Buy stacks of inexpensive 5″ x 7″ canvas panels so you won’t feel they are precious. If you really have a problem reining in the desire to ‘perform’ rather than ‘practice’ then choose something non-archival so there is no chance you’ll be tempted to think you might come home with a painting. It removes the pressure to perform. Use one brush a size larger than feels comfortable to you. I prefer a nylon long-flat made for oils that can hold a clean edge when I want. I can get nearly every stroke I want out of this one brush. Before you begin a study on one of your wee canvases first set a problem to be solved or a question to be answered. Be curious. Set your intent. Examples: Today I will get the values right. Today I will see the scene as 3 to 5 large shapes. Today I’ll work on edges. Today I’ll do wireframes of a landform to better understand it. How does the light falling on this object change throughout the day? How many value steps are there between the zenith of the dome of the sky and the horizon at high noon? Next work the problem. Enjoy the process. No..bo..dy..is…watching. Work on one and only one problem at a time. There is no sense trying to orchestrate the complexity of a complete painting without mastery of the individual skills. One oboe out of tune can ruin an entire concert. Spend only about 30 minutes on a panel NOT in an effort to ‘paint fast’ but to practice the discipline of focusing your mind, making clear and simple decisions and resisting the temptation to wander, daydream or start picking at the canvas. Don’t ‘pet the kitty’! The urge to lay down a stroke and then ‘pet’ it again and again. Don’t place a stroke until you are sure of why you are placing it. Then place it, leave it and move on. When you are finished do your post game analysis. How did you do? What buffaloed you? What new light went on in your head?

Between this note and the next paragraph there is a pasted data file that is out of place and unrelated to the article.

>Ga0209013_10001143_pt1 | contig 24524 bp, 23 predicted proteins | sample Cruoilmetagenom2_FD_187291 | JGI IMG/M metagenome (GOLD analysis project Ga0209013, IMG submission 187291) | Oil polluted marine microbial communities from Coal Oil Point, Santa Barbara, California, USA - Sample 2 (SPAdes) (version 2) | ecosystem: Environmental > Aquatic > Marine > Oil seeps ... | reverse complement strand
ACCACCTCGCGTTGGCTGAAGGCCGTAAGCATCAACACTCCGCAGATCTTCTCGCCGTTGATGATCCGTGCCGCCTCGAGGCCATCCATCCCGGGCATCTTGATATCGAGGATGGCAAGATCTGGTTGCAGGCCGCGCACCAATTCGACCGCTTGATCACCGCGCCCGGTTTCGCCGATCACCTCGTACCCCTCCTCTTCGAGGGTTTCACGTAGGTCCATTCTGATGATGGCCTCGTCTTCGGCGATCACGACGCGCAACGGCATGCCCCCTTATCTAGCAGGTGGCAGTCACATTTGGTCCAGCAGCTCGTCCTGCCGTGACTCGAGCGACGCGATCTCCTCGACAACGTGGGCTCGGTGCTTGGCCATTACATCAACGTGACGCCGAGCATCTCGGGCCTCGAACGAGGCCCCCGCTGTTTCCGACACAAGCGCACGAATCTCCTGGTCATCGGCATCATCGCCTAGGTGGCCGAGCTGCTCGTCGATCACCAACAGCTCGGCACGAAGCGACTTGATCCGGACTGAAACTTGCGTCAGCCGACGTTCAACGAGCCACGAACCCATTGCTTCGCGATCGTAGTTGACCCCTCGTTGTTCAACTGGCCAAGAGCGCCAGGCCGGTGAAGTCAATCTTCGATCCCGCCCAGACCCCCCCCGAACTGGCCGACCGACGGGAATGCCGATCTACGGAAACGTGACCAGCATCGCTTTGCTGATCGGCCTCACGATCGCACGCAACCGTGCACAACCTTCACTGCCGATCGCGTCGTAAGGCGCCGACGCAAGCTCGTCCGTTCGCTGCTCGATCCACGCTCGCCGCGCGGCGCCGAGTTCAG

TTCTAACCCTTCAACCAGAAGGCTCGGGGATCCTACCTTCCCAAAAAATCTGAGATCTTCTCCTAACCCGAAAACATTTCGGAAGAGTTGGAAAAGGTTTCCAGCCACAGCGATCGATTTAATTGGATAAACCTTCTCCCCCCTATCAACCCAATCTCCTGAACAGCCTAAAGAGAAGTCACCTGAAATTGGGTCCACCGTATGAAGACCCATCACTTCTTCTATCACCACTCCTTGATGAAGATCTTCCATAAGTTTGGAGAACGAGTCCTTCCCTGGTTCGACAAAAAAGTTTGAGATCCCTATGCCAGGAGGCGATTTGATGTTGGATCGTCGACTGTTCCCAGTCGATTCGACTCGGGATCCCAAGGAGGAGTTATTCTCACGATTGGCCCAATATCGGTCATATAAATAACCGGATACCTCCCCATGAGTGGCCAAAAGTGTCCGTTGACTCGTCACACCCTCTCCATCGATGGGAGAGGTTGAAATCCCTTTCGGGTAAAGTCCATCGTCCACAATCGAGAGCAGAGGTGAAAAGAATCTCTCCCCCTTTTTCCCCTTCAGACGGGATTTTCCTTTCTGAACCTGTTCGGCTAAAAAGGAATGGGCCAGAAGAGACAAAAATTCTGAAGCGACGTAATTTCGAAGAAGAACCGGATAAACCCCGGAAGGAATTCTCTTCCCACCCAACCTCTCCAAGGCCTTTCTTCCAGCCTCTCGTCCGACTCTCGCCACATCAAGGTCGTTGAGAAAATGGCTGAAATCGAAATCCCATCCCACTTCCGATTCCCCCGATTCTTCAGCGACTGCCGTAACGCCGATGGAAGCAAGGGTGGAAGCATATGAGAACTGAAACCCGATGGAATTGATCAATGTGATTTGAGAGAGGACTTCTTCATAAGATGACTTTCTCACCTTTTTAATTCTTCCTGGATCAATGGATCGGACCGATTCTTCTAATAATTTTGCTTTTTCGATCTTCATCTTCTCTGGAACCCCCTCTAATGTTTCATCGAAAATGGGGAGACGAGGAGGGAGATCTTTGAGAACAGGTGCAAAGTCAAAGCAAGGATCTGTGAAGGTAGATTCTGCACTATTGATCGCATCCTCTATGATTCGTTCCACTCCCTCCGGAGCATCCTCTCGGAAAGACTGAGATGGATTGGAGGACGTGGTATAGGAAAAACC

Daily painting is an excellent discipline to develop a work ethic. However, I’d like to refine the concept a bit and take it a step further. I prefer to call it daily training. Putting paint on a canvas every day without purpose and direction – without a program – doesn’t do much to move us forward. Athletes take rest days. They plan their program so they peak at the right times. They know how to not burn out. To not injure themselves. Schedule in days to do nothing but flip through your collection of books on the great artists and illustrators throughout history. If you don’t have a collection start building one. Schedule in a day to simply pack a lunch and explore an area that you’ve had an interest in painting. Sit and become aware of the sounds, the feel of the light and shadows as they change throughout the day. Take the time to truly connect with a place. Find a coach who will help analyze where you are in your education as a painter and help you create a program for moving forward. If you can’t find a coach do the best you can to model a program for yourself. We have a world of great material available to us. Be selective when choosing material, teachers, workshops, coaches.